For a vegetable gardening guy to be talking about animals may seem inconsistent to some, but since both provide food they are closely related, so I will discuss the general topic a bit here.
From age 12 until I left home for college I had the full responsibility for a cow, to which were added chickens, rabbits, pigs, and even a goat at various times. These all contributed significantly to and were important to our family’s food supply.
However, I didn’t understand at that time that it requires between 10 and 30 times as much land to produce a pound of protein from an animal source as from a plant source, and looking back I realize that our vegetable garden produced much more with less inputs than did the animals.
Dr. Jacob Mittleider, who taught me almost everything I know about gardening, had a special perspective on this issue, because as a Seventh Day Adventist he was a strict vegetarian. While I am not a vegetarian I also believe that we are healthier when we limit meat in our diets, and our personal family diet is usually less than 10% meat.
And both Dr. Mittleider’s and my own experience around the world confirm that most people have very limited space in which to produce their own food, thus making vegetable gardening the best choice for the greatest return on investment.
I submit that a Mittleider-Method garden, when cared for properly and consistently, is the best use of your time, efforts, space and money, and that excess food grown in your garden can usually be sold or traded for milk, eggs, and meat more efficiently than raising your own animals.
Nevertheless, there are other issues to be considered. Vegetables can’t begin to compete for the special feeling you may get from caring for animals, and those of you who DO have space may still want some animals.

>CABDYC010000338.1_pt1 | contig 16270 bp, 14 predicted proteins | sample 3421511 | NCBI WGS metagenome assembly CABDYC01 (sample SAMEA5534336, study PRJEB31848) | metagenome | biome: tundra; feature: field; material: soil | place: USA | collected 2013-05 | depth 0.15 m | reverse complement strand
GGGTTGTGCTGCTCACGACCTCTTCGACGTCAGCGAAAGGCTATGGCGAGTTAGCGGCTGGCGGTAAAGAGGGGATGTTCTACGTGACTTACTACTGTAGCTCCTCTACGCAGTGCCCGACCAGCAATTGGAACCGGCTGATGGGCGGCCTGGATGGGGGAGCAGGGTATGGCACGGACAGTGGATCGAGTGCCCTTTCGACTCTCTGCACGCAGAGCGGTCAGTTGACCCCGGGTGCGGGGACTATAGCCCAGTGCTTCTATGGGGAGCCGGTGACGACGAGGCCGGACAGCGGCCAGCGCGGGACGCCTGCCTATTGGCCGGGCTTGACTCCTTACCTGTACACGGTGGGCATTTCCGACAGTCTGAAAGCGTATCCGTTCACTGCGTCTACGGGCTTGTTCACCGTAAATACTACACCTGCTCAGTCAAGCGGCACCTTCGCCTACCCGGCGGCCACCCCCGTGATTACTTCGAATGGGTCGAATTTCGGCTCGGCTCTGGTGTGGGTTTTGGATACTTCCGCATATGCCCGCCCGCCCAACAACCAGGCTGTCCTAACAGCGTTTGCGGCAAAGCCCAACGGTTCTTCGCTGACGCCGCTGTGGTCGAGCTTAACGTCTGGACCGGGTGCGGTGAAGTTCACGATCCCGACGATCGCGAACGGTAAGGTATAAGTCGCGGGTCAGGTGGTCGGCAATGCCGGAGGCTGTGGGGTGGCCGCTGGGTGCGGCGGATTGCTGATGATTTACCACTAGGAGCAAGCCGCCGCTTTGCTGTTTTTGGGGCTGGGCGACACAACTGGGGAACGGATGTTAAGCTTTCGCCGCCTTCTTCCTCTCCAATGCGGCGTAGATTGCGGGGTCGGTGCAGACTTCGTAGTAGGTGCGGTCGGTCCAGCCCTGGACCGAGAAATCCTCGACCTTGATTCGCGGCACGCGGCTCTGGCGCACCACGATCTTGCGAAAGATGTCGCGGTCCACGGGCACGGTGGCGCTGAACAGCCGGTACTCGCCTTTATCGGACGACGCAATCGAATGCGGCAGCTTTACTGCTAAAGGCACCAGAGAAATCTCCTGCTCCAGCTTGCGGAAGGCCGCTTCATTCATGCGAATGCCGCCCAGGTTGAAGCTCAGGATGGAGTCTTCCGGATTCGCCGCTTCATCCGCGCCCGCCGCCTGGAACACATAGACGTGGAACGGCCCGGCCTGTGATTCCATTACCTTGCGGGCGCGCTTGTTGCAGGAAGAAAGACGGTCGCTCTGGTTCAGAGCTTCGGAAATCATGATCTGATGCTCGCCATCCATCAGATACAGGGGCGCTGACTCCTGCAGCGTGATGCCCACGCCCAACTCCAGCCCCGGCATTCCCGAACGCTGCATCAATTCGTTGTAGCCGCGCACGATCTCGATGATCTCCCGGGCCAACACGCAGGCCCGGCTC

If animals are in your plans, I encourage you to keep their living spaces clean, separate them from your garden so they don’t destroy it, and whenever possible feed them your excess plant residue as soon as the crop is harvested.
Chicken tractors (Google it), can be used for both chickens and rabbits, but must have a wire floor on them if you raise rabbits, because they will dig their way out quickly. If used efficiently chicken tractors can help you keep your yard clean and organized. Each time the tractor is moved remember to till the chicken or rabbit droppings (both of which are excellent fertilizers), etc. into the soil for natural composting without making a mess. And the same goes for all other animal manure. Get it into the soil and let it compost naturally, rather than having it smell bad and attract pests.
For those who have more space – and are willing to accept the responsibility for at least twice daily care (milking, feeding, etc.) – larger animals may also be an option.
Goats are one possible choice, as they are fairly small, don’t take a lot of space to house or graze, and will eat a wide variety of plants, but they don’t give a lot of milk, are not easy to milk, and many people don’t care for the taste of their milk.
My personal preference for a milk-producing animal is one or two Miniature Jersey cows. They are about 1/3 the size of full-size cows; they are very friendly and docile – even the bulls; they produce from 2 to 4 gallons of milk daily when fresh; and they only require a fraction of an acre for grazing.
Many websites have details about the miniature Jerseys. They are a rare breed so far, and will be expensive to buy, but after the initial investment, if you use the best breeding stock, you may be able to recover your initial capital outlays by selling excess calves.
Meanwhile, I will continue to focus on VEGETABLE GARDENING, but encourage those of you who have the interest, the money, the commitment, and the required space for animals to consider the most efficient ways to benefit from them.